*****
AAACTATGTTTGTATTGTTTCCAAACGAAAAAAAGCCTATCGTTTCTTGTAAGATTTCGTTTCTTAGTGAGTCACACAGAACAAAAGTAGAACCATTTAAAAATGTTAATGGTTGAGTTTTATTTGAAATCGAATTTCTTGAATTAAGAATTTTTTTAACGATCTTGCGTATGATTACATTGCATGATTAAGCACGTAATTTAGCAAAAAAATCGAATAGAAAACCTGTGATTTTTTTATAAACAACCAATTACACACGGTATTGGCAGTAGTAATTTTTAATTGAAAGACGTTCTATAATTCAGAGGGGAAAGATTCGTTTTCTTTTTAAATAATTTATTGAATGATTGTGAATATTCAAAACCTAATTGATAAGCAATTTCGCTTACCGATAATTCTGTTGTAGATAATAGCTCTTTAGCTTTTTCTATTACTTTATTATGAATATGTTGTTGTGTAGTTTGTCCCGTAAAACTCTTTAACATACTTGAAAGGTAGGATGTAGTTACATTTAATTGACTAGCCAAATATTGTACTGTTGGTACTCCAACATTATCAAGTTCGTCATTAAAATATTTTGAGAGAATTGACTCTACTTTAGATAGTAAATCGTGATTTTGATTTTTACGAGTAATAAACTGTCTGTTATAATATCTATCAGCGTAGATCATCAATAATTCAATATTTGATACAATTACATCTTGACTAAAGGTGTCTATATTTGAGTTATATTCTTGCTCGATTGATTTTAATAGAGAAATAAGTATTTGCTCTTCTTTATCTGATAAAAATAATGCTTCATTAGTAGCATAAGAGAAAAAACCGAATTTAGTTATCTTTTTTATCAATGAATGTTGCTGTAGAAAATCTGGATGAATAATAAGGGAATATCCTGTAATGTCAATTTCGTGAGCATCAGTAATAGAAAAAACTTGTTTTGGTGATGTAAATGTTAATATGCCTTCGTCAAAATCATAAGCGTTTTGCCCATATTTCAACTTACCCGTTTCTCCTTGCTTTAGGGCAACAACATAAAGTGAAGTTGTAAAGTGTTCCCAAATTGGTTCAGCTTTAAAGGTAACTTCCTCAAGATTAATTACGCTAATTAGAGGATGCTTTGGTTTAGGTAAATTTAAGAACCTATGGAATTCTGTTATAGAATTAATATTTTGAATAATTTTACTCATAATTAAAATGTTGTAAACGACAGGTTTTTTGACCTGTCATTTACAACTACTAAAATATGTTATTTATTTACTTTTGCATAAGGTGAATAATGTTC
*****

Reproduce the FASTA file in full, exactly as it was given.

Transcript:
AAACTATGTTTGTATTGTTTCCAAACGAAAAAAAGCCTATCGTTTCTTGTAAGATTTCGTTTCTTAGTGAGTCACACAGAACAAAAGTAGAACCATTTAAAAATGTTAATGGTTGAGTTTTATTTGAAATCGAATTTCTTGAATTAAGAATTTTTTTAACGATCTTGCGTATGATTACATTGCATGATTAAGCACGTAATTTAGCAAAAAAATCGAATAGAAAACCTGTGATTTTTTTATAAACAACCAATTACACACGGTATTGGCAGTAGTAATTTTTAATTGAAAGACGTTCTATAATTCAGAGGGGAAAGATTCGTTTTCTTTTTAAATAATTTATTGAATGATTGTGAATATTCAAAACCTAATTGATAAGCAATTTCGCTTACCGATAATTCTGTTGTAGATAATAGCTCTTTAGCTTTTTCTATTACTTTATTATGAATATGTTGTTGTGTAGTTTGTCCCGTAAAACTCTTTAACATACTTGAAAGGTAGGATGTAGTTACATTTAATTGACTAGCCAAATATTGTACTGTTGGTACTCCAACATTATCAAGTTCGTCATTAAAATATTTTGAGAGAATTGACTCTACTTTAGATAGTAAATCGTGATTTTGATTTTTACGAGTAATAAACTGTCTGTTATAATATCTATCAGCGTAGATCATCAATAATTCAATATTTGATACAATTACATCTTGACTAAAGGTGTCTATATTTGAGTTATATTCTTGCTCGATTGATTTTAATAGAGAAATAAGTATTTGCTCTTCTTTATCTGATAAAAATAATGCTTCATTAGTAGCATAAGAGAAAAAACCGAATTTAGTTATCTTTTTTATCAATGAATGTTGCTGTAGAAAATCTGGATGAATAATAAGGGAATATCCTGTAATGTCAATTTCGTGAGCATCAGTAATAGAAAAAACTTGTTTTGGTGATGTAAATGTTAATATGCCTTCGTCAAAATCATAAGCGTTTTGCCCATATTTCAACTTACCCGTTTCTCCTTGCTTTAGGGCAACAACATAAAGTGAAGTTGTAAAGTGTTCCCAAATTGGTTCAGCTTTAAAGGTAACTTCCTCAAGATTAATTACGCTAATTAGAGGATGCTTTGGTTTAGGTAAATTTAAGAACCTATGGAATTCTGTTATAGAATTAATATTTTGAATAATTTTACTCATAATTAAAATGTTGTAAACGACAGGTTTTTTGACCTGTCATTTACAACTACTAAAATATGTTATTTATTTACTTTTGCATAAGGTGAATAATGTTC